India’s GDP grew better than expected in Q4 FY21, but FY22 growth may be subdued
India’s economy developed better than expected in the fourth quarter of FY21, but fiscal 22 GDP growth may be subdued
On Monday, the focus was on India’s GDP and actual budget figures. MOSPI’s first estimate flash data shows India’s economy grew + 1.6% in Q4FY21, accelerating from revised upward growth of + 0.5% in Q3FY21 and above market expectations of + 1.0% (y / y). Sequentially, the Indian economy grew by + 7.5% in Q4FY21 (q / q). The fourth quarter of FY21 was the second consecutive quarter of growth (year-over-year) since the country emerged from a pandemic-induced recession. But overall for the full year (FY21), India’s economy contracted -7.3% less than the previous estimate of around -7.9%.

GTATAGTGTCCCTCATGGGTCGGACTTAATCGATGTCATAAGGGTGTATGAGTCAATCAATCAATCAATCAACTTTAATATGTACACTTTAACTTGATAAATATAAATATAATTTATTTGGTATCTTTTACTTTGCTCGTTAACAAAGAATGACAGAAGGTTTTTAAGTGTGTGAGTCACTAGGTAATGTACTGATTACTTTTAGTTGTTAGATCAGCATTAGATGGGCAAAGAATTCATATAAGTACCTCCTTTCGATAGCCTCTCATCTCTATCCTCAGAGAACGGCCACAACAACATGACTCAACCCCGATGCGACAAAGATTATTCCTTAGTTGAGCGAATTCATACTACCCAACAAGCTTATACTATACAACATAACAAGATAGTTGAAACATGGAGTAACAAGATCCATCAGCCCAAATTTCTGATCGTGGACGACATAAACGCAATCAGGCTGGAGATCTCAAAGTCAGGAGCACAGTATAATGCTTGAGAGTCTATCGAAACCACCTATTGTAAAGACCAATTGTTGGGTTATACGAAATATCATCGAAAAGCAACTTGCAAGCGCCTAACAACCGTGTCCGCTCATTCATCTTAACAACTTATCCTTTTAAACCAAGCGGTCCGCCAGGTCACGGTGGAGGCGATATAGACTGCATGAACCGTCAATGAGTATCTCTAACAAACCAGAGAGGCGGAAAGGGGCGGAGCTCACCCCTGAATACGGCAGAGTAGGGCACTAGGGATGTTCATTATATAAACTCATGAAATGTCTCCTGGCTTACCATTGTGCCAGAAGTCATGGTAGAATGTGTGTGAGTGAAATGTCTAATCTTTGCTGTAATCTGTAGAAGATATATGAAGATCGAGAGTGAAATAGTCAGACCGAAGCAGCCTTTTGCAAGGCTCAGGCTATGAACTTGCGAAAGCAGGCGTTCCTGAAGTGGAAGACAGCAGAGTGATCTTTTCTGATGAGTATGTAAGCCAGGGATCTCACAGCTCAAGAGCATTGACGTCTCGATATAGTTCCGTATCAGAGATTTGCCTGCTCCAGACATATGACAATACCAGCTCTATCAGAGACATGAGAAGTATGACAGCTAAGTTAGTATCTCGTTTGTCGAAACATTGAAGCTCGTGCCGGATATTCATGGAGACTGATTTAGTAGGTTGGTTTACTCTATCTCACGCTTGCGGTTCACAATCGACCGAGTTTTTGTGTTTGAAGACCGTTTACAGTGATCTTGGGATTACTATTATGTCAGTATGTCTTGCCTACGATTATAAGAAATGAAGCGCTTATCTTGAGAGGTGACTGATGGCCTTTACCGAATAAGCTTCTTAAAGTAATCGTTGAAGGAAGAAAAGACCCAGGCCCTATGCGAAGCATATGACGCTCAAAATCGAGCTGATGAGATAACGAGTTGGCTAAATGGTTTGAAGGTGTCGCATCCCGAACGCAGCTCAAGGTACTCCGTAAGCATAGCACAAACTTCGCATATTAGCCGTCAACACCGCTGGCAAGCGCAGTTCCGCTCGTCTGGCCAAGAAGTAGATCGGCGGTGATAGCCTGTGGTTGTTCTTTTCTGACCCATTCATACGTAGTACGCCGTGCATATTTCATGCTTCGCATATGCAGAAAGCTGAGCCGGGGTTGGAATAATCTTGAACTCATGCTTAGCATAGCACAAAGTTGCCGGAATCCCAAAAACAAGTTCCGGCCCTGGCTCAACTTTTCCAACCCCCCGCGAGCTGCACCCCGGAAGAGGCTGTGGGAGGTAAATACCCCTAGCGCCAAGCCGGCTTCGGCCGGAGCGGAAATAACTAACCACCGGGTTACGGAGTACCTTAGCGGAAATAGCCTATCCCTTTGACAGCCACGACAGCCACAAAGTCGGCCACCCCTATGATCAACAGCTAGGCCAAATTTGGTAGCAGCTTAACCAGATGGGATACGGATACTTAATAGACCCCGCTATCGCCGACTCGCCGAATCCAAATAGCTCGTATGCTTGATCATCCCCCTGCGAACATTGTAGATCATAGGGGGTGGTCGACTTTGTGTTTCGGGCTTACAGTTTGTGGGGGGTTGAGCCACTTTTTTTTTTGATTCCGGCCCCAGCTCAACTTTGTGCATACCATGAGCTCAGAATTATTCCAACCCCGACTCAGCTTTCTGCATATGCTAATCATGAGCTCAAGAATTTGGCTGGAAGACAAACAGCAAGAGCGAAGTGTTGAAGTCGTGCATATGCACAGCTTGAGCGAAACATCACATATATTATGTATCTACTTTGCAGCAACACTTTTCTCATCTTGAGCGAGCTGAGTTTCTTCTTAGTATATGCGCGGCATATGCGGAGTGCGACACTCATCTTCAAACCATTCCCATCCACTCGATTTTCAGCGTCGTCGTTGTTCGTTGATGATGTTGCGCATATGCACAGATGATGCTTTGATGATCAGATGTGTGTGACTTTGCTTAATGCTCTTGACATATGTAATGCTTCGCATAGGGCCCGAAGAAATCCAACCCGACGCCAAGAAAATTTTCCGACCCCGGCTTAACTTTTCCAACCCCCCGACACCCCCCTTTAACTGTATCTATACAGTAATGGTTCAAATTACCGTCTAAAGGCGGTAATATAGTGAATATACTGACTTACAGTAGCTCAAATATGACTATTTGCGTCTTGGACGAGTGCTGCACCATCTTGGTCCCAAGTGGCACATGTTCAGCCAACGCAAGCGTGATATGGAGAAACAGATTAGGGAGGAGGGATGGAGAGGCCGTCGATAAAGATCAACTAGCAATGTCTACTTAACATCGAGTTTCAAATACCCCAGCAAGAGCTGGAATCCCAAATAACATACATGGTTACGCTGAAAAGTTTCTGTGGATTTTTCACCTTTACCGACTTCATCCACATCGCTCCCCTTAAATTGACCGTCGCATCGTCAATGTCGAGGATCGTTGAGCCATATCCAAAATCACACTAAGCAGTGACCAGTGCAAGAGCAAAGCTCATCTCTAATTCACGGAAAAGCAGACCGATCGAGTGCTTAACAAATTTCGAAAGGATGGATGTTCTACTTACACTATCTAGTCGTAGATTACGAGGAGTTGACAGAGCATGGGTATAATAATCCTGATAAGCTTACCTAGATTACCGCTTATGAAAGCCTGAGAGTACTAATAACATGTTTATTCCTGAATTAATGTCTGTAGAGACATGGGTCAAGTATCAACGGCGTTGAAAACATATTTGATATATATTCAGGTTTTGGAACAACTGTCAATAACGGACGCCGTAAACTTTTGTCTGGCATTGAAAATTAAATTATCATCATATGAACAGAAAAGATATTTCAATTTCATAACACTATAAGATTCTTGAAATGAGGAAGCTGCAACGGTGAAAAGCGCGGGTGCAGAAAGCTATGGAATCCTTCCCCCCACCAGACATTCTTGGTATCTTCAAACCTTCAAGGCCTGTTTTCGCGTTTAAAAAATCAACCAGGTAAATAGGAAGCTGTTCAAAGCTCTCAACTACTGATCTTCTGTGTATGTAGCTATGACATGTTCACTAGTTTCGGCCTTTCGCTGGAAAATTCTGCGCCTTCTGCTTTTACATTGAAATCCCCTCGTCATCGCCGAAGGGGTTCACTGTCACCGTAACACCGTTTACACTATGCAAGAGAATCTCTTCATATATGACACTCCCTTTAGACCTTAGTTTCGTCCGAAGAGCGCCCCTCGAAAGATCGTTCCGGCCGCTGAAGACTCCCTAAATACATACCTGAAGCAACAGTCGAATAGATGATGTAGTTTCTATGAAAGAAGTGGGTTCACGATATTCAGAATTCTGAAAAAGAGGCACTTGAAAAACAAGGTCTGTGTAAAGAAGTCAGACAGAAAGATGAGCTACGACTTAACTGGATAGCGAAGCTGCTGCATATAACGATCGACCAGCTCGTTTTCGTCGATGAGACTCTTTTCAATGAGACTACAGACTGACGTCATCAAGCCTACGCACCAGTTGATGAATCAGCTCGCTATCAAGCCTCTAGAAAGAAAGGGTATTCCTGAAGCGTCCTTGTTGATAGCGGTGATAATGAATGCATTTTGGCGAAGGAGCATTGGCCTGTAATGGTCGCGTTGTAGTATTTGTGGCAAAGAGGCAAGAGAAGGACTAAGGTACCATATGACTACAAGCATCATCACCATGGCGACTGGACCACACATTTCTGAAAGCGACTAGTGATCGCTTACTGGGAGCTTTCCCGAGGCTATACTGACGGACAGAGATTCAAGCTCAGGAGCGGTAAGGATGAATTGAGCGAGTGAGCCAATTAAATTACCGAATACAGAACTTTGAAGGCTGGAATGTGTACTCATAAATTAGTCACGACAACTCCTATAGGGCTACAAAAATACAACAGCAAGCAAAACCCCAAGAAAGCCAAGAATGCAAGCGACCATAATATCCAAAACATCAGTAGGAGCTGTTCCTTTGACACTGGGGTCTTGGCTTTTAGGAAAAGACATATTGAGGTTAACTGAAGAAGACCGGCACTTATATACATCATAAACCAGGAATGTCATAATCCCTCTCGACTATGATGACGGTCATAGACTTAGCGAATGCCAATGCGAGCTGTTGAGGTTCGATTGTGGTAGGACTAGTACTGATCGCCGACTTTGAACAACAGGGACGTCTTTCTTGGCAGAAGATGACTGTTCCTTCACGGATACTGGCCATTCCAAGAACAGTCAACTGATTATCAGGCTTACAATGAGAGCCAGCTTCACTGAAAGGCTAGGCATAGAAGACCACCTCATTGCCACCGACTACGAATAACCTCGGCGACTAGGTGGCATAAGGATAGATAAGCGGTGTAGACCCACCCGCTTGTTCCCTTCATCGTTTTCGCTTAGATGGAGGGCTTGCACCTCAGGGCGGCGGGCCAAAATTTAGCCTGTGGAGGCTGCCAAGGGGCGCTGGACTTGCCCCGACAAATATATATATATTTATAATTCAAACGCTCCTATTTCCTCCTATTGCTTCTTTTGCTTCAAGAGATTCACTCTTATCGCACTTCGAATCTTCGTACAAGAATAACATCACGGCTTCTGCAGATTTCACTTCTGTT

In Q4FY21, on the expenditure side of GDP, private and public / government spending rebounded while gross fixed capital formation (mainly public CAPEX) increased more rapidly in a context of pent-up demand (the economy being open to nearly 98%) and fiscal stimulus / infra. The economy was also boosted by the demand for festivals and the huge spending of the government as well as various political parties in elections in four large / middle states. But net trade contributed negatively to growth as imports surged at a faster pace than exports. On the production side of the GVA, output increased for manufacturing, construction and utilities, while it decreased for agriculture and agriculture.